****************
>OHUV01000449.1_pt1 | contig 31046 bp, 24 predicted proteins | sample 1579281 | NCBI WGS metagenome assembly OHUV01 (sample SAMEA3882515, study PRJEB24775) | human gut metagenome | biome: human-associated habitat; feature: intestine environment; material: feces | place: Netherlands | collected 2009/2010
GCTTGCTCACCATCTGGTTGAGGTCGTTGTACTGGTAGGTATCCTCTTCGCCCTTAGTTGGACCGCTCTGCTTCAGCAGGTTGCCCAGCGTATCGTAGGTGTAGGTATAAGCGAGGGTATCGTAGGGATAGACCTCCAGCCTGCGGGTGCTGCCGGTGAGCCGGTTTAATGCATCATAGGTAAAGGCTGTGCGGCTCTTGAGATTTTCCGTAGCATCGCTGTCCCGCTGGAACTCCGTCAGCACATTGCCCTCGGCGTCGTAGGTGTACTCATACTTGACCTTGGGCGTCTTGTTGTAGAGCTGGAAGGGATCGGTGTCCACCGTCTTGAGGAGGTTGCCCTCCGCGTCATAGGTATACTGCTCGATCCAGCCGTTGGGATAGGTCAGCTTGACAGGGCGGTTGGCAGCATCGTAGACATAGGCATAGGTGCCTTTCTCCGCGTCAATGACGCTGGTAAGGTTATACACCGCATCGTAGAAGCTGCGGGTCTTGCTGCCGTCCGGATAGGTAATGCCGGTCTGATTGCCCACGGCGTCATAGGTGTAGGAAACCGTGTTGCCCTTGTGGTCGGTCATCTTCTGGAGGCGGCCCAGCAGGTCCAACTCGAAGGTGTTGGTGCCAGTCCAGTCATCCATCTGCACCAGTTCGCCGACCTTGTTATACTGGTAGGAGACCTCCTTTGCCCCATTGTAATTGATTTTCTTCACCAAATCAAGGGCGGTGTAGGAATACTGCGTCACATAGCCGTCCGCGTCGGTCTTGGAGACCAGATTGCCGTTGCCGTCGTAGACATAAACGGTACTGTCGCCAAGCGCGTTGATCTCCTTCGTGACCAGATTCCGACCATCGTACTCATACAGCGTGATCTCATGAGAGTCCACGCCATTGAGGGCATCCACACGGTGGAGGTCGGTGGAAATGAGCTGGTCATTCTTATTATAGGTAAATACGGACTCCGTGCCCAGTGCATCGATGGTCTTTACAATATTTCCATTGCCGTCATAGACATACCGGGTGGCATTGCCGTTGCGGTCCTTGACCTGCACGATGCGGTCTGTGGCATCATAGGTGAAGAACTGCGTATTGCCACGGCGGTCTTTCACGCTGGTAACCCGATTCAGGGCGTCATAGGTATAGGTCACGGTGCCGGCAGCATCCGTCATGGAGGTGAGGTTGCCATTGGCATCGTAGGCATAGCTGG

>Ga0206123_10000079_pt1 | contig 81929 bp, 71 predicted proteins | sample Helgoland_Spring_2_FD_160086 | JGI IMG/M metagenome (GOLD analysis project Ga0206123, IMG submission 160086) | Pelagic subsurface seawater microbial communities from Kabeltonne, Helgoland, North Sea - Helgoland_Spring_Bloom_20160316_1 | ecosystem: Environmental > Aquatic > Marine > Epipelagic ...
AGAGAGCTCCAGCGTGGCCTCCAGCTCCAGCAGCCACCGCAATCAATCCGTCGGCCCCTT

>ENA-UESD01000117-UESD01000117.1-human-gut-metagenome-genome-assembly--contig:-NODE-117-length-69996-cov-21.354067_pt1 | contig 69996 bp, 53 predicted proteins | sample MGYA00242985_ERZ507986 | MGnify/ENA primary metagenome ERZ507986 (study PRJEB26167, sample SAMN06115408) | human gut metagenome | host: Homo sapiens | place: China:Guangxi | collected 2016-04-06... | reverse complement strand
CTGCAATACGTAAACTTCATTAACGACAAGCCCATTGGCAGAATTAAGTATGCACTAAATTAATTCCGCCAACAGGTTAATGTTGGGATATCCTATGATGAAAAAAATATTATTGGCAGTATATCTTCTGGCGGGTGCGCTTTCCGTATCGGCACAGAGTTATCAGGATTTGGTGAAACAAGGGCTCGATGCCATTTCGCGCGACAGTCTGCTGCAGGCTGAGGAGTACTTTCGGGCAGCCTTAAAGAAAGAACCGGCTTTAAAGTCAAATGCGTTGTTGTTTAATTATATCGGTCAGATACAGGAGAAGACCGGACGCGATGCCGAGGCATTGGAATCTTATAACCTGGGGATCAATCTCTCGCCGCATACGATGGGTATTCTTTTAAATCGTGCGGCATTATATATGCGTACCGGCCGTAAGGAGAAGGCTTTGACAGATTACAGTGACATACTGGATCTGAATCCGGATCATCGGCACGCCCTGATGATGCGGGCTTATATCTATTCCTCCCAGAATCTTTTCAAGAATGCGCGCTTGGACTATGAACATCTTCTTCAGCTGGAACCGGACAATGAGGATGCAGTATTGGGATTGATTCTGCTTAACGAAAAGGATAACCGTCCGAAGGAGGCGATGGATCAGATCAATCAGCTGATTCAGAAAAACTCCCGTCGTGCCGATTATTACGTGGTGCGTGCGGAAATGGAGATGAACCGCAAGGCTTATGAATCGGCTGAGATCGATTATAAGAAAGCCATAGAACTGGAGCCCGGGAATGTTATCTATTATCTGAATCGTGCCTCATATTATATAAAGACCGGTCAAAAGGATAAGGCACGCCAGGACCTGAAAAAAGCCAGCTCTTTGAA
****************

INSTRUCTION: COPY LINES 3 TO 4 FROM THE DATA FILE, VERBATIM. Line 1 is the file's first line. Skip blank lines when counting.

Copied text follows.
>Ga0206123_10000079_pt1 | contig 81929 bp, 71 predicted proteins | sample Helgoland_Spring_2_FD_160086 | JGI IMG/M metagenome (GOLD analysis project Ga0206123, IMG submission 160086) | Pelagic subsurface seawater microbial communities from Kabeltonne, Helgoland, North Sea - Helgoland_Spring_Bloom_20160316_1 | ecosystem: Environmental > Aquatic > Marine > Epipelagic ...
AGAGAGCTCCAGCGTGGCCTCCAGCTCCAGCAGCCACCGCAATCAATCCGTCGGCCCCTT